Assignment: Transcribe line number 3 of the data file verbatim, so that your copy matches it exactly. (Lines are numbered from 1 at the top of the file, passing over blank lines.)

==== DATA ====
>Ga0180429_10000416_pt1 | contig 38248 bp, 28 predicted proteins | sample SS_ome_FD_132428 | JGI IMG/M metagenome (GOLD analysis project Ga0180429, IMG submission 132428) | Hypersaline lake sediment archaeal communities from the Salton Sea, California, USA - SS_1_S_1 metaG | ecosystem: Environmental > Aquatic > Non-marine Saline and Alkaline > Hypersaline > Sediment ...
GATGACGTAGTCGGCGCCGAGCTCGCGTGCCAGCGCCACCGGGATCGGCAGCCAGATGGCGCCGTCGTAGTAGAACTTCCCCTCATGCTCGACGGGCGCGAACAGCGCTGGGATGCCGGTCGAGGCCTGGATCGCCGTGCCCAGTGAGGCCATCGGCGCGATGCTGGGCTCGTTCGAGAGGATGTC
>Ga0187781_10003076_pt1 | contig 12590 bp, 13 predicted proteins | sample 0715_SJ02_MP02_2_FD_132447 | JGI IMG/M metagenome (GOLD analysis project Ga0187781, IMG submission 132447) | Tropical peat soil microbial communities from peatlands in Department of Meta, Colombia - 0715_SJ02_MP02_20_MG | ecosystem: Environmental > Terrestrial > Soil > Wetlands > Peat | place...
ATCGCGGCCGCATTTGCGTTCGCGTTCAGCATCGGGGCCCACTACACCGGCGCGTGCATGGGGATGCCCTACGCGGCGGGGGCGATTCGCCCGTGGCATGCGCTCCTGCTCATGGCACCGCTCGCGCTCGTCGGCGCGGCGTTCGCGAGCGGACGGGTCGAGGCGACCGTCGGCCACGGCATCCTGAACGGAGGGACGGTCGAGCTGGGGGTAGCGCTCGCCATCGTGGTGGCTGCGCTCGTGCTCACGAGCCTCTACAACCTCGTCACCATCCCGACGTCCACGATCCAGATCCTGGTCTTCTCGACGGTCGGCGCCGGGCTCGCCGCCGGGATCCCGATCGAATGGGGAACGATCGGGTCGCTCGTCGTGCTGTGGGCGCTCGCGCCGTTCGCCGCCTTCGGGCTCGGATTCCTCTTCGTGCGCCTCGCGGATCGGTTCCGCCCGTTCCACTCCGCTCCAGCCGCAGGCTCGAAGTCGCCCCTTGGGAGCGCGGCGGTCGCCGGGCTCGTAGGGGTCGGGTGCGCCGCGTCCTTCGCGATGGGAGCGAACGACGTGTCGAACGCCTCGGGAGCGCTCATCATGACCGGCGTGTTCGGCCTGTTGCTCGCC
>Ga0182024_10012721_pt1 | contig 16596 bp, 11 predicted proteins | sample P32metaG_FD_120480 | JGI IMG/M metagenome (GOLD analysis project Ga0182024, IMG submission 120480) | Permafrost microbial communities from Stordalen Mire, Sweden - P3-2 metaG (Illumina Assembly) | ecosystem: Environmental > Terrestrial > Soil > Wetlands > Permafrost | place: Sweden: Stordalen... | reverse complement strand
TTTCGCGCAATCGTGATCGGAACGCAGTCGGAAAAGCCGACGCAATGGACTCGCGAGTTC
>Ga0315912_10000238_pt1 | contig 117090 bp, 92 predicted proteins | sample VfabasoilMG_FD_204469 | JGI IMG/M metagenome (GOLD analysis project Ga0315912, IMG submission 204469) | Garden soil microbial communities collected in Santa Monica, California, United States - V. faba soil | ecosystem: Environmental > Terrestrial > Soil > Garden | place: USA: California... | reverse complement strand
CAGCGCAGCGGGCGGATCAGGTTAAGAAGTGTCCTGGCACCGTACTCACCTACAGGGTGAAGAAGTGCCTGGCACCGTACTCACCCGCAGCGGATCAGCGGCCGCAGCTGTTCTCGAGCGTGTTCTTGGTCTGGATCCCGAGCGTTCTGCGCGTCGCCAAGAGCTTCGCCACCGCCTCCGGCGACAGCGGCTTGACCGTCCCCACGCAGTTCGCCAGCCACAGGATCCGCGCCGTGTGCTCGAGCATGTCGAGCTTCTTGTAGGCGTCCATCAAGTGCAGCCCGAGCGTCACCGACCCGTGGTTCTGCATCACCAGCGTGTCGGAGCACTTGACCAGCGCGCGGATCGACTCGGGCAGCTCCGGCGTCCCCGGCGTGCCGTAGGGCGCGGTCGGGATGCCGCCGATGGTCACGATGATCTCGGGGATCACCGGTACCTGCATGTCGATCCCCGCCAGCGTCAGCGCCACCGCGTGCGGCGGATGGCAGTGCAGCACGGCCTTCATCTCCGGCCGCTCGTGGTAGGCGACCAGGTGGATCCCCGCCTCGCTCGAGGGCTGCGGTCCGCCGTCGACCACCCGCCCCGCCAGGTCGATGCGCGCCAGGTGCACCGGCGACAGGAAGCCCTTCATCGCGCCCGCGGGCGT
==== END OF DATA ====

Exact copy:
>Ga0187781_10003076_pt1 | contig 12590 bp, 13 predicted proteins | sample 0715_SJ02_MP02_2_FD_132447 | JGI IMG/M metagenome (GOLD analysis project Ga0187781, IMG submission 132447) | Tropical peat soil microbial communities from peatlands in Department of Meta, Colombia - 0715_SJ02_MP02_20_MG | ecosystem: Environmental > Terrestrial > Soil > Wetlands > Peat | place...